Ross Perot's original IT services firm EDS has ceased to be.
The brand name disappeared today after the company was bought by HP in May 2008 for $13.9bn. Visitors to EDS.com will find themselves redirected to HP Enterprise Services.
HP said the move was "the next major step in a year-long integration of EDS into HP." The company said its enterprise business brings in 47 per cent of revenue and 60 per cent of group operating profit.
In recent years the company has been most famous, or infamous, for massive government projects/disasters. A row with the US Navy almost sank the firm in 2004.
The giant outsourcer began life in 1962 thanks to a $1,000 loan and has mirrored the ups and downs of the IT industry ever since. In the mid-80s it was bought by General Motors. The idea - a kind of reverse outsourcing - was to help the car maker make better use of its existing technology and save costs. Perot quickly fell out with the management and left GM's board in 1986.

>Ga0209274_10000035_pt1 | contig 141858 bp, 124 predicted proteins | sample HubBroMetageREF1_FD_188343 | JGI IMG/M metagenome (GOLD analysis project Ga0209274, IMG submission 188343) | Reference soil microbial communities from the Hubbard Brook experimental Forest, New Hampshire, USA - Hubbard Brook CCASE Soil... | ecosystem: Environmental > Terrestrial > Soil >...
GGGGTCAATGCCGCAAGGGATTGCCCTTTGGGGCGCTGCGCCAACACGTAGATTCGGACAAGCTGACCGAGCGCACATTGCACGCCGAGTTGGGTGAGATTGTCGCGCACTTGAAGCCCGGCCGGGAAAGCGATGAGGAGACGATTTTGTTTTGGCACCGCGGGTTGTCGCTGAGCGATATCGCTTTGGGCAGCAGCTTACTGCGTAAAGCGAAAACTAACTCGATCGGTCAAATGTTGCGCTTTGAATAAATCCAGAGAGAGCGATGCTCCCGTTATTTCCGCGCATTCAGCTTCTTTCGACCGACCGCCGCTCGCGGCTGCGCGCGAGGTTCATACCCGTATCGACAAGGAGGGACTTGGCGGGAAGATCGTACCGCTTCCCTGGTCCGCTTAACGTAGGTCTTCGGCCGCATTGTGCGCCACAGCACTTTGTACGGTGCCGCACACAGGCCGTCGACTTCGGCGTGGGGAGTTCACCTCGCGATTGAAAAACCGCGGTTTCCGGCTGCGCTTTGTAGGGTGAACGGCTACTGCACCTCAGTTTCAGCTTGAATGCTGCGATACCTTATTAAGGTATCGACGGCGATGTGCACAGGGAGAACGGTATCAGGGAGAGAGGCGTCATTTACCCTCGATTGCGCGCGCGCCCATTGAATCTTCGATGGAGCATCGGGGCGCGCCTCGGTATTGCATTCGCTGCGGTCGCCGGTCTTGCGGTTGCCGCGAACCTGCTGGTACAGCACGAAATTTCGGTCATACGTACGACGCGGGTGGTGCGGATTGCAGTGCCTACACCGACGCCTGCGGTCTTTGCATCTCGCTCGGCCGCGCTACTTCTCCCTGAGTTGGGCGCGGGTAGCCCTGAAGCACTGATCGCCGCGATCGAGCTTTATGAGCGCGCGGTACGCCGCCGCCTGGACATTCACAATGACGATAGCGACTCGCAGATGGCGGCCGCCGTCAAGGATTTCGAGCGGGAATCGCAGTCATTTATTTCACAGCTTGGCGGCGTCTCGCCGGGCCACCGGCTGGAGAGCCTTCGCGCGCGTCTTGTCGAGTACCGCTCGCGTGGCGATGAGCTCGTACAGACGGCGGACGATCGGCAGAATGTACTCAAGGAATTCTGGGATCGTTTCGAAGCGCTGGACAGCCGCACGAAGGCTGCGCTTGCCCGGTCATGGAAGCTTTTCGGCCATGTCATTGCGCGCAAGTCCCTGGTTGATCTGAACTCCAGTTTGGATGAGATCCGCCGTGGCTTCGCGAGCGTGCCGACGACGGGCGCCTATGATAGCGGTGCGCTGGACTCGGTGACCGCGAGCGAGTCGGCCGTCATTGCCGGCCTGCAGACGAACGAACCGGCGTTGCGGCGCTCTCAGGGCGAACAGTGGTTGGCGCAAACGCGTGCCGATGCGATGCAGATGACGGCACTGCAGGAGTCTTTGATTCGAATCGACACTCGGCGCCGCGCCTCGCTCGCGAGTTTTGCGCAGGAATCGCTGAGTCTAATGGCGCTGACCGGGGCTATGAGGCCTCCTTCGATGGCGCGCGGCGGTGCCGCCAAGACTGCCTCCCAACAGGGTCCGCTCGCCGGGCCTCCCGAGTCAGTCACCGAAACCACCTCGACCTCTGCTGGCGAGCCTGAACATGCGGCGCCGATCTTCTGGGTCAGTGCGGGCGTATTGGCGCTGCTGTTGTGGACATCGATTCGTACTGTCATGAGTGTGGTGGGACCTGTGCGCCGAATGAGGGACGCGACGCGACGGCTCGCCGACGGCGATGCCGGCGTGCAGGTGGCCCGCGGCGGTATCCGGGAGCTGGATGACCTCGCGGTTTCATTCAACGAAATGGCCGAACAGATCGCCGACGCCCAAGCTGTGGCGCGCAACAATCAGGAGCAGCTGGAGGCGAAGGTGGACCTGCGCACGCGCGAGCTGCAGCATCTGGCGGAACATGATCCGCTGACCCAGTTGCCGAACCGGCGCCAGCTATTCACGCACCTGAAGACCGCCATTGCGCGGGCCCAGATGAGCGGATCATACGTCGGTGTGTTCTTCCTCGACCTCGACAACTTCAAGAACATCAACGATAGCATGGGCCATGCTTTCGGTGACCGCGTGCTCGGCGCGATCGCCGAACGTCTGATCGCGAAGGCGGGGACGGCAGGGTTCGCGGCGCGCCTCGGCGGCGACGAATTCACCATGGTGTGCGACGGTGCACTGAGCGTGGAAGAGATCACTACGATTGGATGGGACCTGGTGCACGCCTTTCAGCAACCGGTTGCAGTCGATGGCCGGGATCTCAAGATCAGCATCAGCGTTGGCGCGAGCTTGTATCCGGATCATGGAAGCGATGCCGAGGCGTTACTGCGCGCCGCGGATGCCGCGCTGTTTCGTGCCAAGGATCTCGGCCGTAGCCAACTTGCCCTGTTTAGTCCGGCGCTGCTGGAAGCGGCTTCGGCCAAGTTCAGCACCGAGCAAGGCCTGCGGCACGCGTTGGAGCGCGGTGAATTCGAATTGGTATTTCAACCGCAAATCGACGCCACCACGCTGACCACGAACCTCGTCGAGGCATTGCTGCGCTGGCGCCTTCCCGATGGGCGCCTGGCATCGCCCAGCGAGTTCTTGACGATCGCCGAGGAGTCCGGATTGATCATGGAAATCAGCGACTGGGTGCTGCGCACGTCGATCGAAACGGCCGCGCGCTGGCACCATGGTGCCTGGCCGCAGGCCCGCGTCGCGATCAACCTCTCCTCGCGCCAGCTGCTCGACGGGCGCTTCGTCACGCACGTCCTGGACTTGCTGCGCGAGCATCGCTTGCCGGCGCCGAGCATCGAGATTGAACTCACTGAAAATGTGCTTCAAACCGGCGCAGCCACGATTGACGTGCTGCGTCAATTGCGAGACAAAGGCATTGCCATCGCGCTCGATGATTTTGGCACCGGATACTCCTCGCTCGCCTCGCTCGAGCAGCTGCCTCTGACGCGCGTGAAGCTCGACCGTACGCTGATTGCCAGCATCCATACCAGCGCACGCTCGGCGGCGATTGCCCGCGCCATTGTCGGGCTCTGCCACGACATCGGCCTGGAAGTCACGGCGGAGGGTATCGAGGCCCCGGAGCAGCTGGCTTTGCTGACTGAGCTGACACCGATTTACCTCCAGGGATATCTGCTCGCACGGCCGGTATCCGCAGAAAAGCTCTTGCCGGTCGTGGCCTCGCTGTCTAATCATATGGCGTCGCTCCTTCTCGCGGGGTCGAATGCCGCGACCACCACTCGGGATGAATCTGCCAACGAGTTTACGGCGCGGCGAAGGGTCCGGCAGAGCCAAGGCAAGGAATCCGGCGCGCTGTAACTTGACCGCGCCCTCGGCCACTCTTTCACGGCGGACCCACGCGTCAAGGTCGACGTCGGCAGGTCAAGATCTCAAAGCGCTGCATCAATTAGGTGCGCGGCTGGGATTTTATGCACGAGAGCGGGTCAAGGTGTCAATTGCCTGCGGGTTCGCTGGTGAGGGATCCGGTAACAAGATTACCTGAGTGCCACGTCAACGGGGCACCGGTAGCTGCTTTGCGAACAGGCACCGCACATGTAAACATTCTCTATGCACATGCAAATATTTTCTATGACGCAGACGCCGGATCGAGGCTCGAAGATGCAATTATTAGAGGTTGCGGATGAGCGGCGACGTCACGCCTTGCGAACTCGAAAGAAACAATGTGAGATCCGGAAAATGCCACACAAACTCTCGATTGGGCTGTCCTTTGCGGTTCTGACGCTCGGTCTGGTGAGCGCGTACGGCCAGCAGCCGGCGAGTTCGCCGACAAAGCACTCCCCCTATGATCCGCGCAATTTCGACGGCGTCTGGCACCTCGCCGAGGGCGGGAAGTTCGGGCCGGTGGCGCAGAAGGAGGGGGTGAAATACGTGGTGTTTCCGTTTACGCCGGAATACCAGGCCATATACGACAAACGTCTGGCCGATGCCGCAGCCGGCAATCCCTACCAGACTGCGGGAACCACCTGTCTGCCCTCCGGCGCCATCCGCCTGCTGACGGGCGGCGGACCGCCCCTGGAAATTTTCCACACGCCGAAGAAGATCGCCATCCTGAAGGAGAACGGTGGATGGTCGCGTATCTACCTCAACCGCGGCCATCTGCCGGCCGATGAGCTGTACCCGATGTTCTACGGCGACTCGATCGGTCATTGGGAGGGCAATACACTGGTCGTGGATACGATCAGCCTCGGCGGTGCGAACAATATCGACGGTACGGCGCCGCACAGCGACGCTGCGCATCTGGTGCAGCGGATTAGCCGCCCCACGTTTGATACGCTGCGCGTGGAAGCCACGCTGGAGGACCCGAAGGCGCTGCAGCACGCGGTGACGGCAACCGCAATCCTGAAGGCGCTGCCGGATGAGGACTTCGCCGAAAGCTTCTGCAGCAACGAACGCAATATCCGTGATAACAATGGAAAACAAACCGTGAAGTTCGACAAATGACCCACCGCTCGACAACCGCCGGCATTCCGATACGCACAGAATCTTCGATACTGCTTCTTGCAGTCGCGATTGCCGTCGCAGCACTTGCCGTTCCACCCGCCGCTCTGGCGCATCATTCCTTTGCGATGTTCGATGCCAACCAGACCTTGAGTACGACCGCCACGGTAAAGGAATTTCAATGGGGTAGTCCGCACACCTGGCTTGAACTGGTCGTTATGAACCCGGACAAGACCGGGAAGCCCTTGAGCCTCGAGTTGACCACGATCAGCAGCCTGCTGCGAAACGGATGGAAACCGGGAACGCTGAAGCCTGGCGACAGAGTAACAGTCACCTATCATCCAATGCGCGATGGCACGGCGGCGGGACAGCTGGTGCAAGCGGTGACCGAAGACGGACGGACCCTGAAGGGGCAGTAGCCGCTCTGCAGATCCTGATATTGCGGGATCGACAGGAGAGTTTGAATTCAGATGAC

By the mid-90s General Motors decided it would get better value from reversing this strategy and span EDS out as an independent company, leading a generation of similar moves. GM remained one of its biggest customers.
One-time presidential candidate Ross Perot was always famous for his military and intelligence links. This came to the fore in 1979 when he set out to rescue two of his staff who were banged up in an Iranian prison.
After appeals to the US and Iranian governments failed, Perot hired an ex-Green Beret to run a rescue mission using mercenaries and existing EDS staff. Operation Hotfoot (Help Our Two Friends Out Of Tehran) successfully broke the two out of jail and spirited them over the Turkish border.
Ken Follett wrote an account called On Wings of Eagles. ®